Our article begins with a series of thoughts from the man who created the art of aikido. Then we glimpse three simple principles foundational to all the techniques of that art (and perhaps foundational to skills that are important to you). Next you imagine being on a mat in a learning situation and facing “your test” – and you translate that scene into the real “mat” and daily “learning opportunities” that make up your life. And finally we take note four key principles from David Baum, Ph.D. and Jim Hassinger as presented in their book, The Randori Principles.

First – Thoughts from Morihei Ueshiba, Founder of Aikido

“The Way of a Warrior cannot be encompassed by words or in letters – grasp the essence…. Instructors can impart only a fraction of the teaching. It is through your own devoted practice that the mysteries of the Art are brought to life. The techniques of the Way… change constantly; every encounter is unique, and the appropriate response should emerge naturally. Today’s techniques will be different tomorrow. Do not get caught up with the form and appearance of a challenge. Fiddling with this and that technique is of no avail. Simply act decisively without reserve. The Art … has no form – it is the study of the spirit. In your training, do not be in a hurry, for it takes ten years to master the basics and advance to the first rung. Never think of yourself as an all-knowing, perfected master, you must continue to train daily with your friends and students and progress together in the Art…. ”

Second – Three foundational principles to all techniques in this martial art (with some translation for you to consider)

• Aiki – blend with your opponent (listen, understand and move with what you encounter)

• Kuzushi – break your opponent’s balance (speak and act in the appropriate moment)

• Shisei – retain upright posture (maintain integrity)

Third – Your Test … and Your Randori – As you read … you translate this supposed situation into the real tests, grabs and hits of your daily life.

Imagine - you have been training ten years. It is time for the test – black belt. You are alone on a mat in a room (soon to become hot) surrounded by thirty potential opponents, some you know, others you may not. For the next hour of your life you will have to respond immediately to your test director (teacher – sensei). A series of foreign words with which you should be familiar will be called rapid fire - a language for action learned through the body in response to a series of strikes and grabs aimed at your head, your face, your throat, your temple, your chest, your shoulder, your wrist, your stomach, your back, your knee … in short, where ever and whenever and for as long as the teacher decides whether or not you have learned what is expected of you. Your peers, your seniors and your juniors will all be watching.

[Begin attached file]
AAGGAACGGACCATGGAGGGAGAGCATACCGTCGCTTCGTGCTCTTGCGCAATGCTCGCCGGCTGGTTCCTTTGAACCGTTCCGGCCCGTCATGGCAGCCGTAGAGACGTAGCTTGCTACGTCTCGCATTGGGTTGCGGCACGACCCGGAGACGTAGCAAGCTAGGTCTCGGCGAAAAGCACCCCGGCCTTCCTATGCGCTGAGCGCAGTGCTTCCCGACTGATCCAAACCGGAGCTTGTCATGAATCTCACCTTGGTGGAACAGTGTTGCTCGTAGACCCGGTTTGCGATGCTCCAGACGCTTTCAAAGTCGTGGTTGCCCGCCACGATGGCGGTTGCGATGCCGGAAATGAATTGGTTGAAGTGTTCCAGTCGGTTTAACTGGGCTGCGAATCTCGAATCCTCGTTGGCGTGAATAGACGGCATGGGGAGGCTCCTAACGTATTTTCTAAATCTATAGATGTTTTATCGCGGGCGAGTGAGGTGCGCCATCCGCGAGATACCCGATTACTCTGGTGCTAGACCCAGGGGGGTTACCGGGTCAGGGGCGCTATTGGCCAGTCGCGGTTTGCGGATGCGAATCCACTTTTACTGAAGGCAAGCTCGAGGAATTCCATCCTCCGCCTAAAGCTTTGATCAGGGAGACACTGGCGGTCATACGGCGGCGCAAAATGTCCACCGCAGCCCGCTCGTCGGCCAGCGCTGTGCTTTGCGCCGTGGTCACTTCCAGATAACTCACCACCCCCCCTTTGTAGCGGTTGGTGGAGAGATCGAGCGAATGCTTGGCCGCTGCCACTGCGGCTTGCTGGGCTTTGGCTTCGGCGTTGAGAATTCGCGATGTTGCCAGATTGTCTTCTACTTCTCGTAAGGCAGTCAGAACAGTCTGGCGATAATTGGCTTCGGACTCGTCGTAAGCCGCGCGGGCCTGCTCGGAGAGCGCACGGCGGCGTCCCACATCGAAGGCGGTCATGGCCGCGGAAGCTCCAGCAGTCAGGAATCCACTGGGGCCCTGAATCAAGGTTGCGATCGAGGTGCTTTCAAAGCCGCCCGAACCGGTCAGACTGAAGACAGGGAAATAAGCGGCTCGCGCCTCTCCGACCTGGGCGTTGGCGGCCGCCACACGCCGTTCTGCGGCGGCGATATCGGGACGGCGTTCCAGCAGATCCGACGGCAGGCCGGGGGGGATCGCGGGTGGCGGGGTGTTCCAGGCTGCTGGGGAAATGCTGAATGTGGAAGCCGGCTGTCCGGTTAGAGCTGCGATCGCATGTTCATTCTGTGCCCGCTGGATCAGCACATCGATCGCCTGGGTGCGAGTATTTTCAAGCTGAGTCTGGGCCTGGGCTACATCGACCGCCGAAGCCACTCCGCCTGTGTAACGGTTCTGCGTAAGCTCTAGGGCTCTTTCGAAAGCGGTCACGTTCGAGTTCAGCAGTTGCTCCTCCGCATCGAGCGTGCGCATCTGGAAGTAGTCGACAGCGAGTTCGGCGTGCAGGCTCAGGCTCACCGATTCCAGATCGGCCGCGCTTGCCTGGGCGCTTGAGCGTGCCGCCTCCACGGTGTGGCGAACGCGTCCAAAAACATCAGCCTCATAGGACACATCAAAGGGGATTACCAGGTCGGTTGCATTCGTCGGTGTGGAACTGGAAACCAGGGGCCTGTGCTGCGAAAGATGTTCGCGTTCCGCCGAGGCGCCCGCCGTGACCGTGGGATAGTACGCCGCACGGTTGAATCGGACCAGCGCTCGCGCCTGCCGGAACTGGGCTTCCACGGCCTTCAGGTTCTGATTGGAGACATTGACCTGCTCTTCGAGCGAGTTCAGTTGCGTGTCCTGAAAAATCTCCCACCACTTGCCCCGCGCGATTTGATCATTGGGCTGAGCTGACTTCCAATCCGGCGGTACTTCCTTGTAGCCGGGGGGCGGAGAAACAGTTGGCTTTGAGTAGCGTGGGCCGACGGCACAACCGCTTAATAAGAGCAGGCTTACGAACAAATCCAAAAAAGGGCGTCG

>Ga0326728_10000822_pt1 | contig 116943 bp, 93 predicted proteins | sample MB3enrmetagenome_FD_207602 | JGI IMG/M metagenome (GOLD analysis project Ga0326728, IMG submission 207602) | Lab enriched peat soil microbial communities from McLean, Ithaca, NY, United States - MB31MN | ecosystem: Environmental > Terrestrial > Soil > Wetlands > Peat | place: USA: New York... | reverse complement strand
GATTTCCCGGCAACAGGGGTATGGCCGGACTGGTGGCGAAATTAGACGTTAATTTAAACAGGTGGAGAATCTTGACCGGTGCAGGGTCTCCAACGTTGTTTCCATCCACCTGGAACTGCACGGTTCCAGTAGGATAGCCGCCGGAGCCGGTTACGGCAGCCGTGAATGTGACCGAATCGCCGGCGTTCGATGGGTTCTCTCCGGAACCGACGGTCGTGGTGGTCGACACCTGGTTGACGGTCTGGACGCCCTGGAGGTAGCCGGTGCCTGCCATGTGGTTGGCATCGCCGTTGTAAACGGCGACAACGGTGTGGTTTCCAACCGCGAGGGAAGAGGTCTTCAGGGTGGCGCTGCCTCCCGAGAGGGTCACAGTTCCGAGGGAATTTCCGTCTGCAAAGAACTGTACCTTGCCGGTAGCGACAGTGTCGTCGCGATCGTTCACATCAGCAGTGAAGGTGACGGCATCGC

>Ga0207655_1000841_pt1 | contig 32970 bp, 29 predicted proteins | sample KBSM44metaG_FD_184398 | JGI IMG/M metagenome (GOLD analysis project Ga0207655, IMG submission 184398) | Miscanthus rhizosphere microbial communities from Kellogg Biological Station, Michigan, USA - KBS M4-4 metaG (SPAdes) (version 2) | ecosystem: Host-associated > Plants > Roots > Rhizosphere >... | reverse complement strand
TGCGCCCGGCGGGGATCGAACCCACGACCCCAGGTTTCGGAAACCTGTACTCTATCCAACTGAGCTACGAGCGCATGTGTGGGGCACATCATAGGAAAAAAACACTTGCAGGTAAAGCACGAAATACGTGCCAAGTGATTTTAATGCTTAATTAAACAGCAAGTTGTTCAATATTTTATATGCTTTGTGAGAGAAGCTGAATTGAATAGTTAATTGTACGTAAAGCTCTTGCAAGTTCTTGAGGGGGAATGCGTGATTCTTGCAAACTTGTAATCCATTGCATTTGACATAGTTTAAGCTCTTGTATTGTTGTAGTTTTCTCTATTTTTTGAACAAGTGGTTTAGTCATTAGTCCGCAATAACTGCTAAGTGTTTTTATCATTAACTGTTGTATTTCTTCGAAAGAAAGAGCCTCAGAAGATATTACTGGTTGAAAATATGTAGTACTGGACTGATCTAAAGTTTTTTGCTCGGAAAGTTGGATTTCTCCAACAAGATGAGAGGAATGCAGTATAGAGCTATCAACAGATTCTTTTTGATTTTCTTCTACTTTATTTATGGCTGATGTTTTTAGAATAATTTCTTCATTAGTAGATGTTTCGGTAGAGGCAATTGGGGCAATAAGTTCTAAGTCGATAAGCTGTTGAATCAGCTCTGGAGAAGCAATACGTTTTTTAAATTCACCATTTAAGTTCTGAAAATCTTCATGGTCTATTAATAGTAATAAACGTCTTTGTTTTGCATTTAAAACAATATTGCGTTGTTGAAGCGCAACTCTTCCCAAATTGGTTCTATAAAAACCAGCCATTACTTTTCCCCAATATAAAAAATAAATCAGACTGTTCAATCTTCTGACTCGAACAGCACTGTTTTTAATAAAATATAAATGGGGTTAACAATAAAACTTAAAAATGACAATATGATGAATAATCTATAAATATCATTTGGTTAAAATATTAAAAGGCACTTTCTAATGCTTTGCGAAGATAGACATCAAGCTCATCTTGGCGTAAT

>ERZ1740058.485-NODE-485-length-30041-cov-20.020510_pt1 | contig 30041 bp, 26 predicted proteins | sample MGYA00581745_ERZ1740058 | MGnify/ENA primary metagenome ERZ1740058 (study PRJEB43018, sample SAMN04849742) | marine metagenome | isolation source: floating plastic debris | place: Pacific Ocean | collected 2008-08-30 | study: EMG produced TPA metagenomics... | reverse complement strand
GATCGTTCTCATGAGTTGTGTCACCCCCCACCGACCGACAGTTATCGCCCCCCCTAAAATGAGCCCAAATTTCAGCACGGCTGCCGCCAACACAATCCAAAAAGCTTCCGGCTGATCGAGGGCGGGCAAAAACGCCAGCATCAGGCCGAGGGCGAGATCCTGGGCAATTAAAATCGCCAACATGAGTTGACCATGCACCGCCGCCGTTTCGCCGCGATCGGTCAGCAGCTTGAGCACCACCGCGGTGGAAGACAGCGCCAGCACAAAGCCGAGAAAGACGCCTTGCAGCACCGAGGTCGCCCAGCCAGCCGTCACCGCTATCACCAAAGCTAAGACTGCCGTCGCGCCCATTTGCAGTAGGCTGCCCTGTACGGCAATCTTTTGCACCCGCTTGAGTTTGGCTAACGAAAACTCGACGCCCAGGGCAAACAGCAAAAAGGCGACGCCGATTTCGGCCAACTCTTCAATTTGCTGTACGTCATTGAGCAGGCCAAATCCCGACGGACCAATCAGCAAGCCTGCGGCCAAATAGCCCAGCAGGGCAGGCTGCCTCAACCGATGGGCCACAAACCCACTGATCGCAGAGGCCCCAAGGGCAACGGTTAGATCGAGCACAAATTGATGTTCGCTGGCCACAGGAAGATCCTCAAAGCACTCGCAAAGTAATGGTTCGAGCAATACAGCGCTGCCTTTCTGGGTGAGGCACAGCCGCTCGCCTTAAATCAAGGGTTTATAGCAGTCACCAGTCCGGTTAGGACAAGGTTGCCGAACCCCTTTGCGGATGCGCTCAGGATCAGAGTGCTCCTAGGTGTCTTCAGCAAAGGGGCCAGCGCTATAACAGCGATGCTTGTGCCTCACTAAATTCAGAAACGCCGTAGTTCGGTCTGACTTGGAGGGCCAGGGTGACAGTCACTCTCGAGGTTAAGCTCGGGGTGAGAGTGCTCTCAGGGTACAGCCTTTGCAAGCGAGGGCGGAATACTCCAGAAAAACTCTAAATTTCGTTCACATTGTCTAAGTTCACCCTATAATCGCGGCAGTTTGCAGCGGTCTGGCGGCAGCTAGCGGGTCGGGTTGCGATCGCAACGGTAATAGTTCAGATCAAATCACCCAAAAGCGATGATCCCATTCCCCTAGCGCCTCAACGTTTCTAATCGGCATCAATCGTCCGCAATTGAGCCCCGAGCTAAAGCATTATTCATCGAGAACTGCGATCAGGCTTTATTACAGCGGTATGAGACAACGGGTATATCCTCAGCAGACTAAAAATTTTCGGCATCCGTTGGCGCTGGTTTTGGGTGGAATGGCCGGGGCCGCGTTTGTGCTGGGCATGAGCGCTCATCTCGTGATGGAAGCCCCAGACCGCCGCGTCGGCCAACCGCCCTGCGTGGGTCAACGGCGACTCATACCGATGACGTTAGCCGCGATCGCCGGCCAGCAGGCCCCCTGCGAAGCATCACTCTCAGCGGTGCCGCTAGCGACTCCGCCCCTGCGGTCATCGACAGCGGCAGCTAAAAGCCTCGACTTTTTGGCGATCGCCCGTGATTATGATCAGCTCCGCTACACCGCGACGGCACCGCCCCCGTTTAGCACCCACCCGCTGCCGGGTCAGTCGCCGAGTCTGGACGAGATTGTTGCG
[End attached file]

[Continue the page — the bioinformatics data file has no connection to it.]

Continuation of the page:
The attacks will come - open hand blade and closed fist strikes, single hand and two hand grabs, perhaps kicks, plus attacks by weapons - tanto (training knives), bokken (wooden swords) and jo (wooden staffs). Sometimes your opponents will be allowed to stand and rush you from above while you remain kneeling. Sometimes they will stand behind you with a knife to your throat or against the back of your neck. You will have to move and disarm them in ways that if the knife were real you would not be cut, and somehow the knife would end up in your hand. Through a blend of your action with the energy of their aggression, and finding the risks reversed, your attackers will submit and yield … provided you give them no room to re-engage.

During five preceding tests over the past decade your opponents gave you some “slack”, appropriate for those stages of your development. But at this level they will seek and will take every opportunity given them to keep coming at you and increase the pressure. Your pins must be true or you will falter. Your throws must work, or your opponents will not fall; they will turn on you and be in your face, they will take your center and you will be upended.

At times the test sensei will direct the opponents to deliver particular attacks. At times permission will be given for jiuwaza (free form) and an opponent (you won’t know who until it happens) will attack anyway he or she wants and will change the attack forms at whim, coming again and again and again, as fast or slow, direct or sneaky, until they are called off.